1.15 An Inactivating Patched 1 Gene Mutation in the Hedgehog Pathway Defines a New Subset of Plexiform Fibromyxoma

S. Banerjee1, C. Tang1, M. Yerba1, R. Ustoy1, A. M. Burgoyne2, T. J. Savides3, A. M. Tipps4, J. K. Sicklick1  1University Of California – San Diego,Department Of Surgery,San Diego, CA, USA 2University Of California – San Diego,Department Of Medical Oncology,San Diego, CA, USA 3University Of California – San Diego,Department Of Gastroenterology,San Diego, CA, USA 4University Of California – San Diego,Department Of Pathology,San Diego, CA, USA


Plexiform fibromyxoma (PF) is a rare submucosal gastric tumor that can be confused with gastrointestinal stromal tumor (GIST). While slow growth and lack of metastases suggest an indolent natural history, these so-called benign tumors often present with upper GI bleeding and have a propensity to locally recur. As there are no known drug treatments for PF, resection remains the only treatment. In 2016, the first insight into the molecular biology of 16 PFs demonstrated 4 tumors (25%) with activation of the GLI1 oncogene, a transcription factor in the Hedgehog (Hh) signaling pathway. Despite this discovery, the underlying biology of most PFs remains unknown.



Following patient consent to an IRB-approved protocol, clinical data and tumor tissue were collected. After pathologic diagnosis, FoundationOne Heme next generation sequencing (NGS) of >400 genes was performed. Real-time reverse transcription polymerase chain reaction (RT-PCR) for Hh pathway components was performed on mRNA extracted from resected tumor tissue. Additionally, tumor cells were dissociated, placed in primary culture, treated with Hh inhibitor, sonidegib (Novartis/Sun Pharma), and assessed for cell viability using Cell Titer Glo assay.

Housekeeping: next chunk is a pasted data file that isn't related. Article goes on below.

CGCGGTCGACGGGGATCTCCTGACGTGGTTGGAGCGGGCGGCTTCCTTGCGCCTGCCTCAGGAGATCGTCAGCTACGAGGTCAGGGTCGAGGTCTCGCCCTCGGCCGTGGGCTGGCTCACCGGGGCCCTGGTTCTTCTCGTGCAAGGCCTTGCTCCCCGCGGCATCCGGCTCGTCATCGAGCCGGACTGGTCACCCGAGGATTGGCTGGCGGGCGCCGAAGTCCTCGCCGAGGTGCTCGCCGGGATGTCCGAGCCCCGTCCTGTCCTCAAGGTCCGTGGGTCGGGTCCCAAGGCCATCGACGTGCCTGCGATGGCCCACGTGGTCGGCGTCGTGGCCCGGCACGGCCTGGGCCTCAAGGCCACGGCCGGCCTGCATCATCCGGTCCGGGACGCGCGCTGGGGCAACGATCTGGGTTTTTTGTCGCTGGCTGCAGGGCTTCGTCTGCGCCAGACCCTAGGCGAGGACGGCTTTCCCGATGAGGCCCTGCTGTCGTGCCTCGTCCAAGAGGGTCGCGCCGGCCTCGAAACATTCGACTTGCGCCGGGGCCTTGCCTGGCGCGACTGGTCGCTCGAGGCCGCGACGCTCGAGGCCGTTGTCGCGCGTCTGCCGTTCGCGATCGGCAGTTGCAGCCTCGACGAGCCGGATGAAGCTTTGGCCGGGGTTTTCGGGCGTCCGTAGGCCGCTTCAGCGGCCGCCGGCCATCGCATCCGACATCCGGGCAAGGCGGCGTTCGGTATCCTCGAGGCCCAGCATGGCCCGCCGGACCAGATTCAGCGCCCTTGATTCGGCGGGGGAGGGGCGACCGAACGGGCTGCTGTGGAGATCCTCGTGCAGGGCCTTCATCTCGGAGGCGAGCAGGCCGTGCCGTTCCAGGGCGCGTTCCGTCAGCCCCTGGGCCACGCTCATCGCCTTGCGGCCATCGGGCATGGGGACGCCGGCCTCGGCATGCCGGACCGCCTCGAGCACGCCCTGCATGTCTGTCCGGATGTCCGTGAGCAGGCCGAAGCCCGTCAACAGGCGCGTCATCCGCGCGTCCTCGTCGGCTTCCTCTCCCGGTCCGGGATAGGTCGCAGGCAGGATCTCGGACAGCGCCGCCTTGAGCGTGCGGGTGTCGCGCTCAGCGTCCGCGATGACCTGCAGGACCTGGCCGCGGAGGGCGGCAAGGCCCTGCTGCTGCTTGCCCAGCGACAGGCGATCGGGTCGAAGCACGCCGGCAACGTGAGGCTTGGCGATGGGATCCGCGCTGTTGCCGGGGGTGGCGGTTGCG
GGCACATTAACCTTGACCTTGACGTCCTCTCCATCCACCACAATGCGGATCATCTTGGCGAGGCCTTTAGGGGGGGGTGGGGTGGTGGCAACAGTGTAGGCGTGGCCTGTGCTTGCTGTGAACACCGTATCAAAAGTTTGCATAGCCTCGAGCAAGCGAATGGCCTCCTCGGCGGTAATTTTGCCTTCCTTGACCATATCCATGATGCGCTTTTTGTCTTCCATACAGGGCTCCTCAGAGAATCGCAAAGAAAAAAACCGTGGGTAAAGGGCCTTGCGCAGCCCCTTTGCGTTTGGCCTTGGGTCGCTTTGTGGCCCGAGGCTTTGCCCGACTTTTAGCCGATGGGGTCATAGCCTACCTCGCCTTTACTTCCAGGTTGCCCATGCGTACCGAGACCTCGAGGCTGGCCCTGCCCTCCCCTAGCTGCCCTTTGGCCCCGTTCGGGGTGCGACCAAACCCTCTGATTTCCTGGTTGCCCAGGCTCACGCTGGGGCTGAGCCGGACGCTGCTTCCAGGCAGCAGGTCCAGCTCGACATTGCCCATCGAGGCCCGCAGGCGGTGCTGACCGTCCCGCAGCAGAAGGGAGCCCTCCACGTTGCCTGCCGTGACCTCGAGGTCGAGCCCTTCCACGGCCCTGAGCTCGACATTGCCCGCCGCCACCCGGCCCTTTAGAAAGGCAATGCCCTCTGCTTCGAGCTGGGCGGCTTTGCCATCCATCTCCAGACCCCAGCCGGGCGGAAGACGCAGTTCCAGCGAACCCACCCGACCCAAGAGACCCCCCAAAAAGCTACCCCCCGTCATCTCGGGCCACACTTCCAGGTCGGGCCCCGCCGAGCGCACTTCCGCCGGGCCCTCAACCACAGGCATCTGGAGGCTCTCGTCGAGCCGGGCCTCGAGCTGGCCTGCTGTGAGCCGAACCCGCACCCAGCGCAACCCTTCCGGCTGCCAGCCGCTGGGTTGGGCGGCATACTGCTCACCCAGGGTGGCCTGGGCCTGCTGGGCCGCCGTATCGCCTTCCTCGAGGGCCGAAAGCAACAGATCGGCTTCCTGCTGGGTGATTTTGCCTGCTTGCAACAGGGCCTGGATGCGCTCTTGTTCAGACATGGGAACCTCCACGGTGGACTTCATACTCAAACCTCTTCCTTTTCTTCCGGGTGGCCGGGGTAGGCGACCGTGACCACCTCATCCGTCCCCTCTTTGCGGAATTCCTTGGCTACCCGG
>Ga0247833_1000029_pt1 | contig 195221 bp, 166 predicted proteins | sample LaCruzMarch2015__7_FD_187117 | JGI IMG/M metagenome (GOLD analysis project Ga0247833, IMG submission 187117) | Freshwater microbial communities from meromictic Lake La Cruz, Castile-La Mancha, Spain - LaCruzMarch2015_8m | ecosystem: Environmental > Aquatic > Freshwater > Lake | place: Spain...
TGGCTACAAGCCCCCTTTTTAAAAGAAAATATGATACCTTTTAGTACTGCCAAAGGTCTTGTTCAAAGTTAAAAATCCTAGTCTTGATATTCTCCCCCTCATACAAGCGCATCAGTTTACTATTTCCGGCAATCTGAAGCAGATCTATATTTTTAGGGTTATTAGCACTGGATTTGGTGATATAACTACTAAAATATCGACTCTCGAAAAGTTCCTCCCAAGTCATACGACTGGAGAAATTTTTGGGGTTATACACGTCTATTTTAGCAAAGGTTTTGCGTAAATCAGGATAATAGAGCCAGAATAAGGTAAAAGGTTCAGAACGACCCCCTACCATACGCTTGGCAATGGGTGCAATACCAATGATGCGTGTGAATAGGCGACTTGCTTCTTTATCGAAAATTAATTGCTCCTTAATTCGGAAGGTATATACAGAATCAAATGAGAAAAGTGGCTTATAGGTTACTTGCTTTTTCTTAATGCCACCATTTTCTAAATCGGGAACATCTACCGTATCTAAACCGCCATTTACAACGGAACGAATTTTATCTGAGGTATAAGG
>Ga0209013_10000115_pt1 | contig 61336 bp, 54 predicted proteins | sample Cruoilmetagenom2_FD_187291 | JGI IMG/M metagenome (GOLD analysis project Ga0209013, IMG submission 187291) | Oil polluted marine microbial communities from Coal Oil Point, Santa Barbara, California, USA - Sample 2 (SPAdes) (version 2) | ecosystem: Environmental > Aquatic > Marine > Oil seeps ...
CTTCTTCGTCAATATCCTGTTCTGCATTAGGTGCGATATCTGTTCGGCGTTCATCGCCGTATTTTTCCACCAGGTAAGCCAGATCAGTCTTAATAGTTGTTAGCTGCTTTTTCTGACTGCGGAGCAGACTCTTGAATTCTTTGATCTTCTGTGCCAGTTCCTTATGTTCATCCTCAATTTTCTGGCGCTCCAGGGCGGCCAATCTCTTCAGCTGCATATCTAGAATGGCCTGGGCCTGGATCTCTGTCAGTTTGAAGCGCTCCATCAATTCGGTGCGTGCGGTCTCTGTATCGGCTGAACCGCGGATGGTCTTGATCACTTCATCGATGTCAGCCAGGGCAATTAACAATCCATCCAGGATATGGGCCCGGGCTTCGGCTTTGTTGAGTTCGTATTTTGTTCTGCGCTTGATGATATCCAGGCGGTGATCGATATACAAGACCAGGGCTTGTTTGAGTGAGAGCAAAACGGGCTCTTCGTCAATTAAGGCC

We report a 65-year-old male that presented with acute upper GI bleeding from a 5.0 cm gastric mass. Upper endoscopy revealed an ulcerated tumor and biopsy demonstrated a PF. He underwent partial gastrectomy with R0 resection. The immunohistochemical profile (positive: SMA; negative: CD34, S-100, DOG-1, CD117) and histomorphology (transmural myxoid stroma, plexiform growth pattern with spindle cells, and prominent thin capillaries) were consistent with the diagnosis of PF. On NGS, an inactivating Patched 1 (PTCH1) deletion of exons 15-24 was detected. PTCH1, a known tumor suppressor gene implicated in basal cell carcinoma and medulloblastoma tumorigenesis, functions upstream of GLI1 in the Hh pathway. Thus, this tumor’s loss of PTCH1 function can induce downstream GLI1 activation and transcription of target genes. To confirm activation of the Hh pathway in PF, quantitative RT-PCR analysis of mRNA transcripts demonstrated expression of SMO and GLI1, as well as downstream GLI1 transcriptional targets, including Cyclin D1 and HHIP. In turn, treatment with Hh pathway inhibitor, sonidegib (50 μM), demonstrated cell killing with 97.4% efficiency (P=0.0002) after 48-hours.



For the first time, we report that an inactivating PTCH1 mutation is associated with the development of plexiform fibromyxoma. We show that tumor suppressor gene alterations, rather than oncogenic mutations, within the Hh pathway can also cause plexiform fibromyxoma. In turn, targeted Hh pathway inhibition may represent a viable approach for treating a subset of recurrent plexiform fibromyxomas. Further studies are warranted to investigate the clinical efficacy of these agents in appropriately selected patients.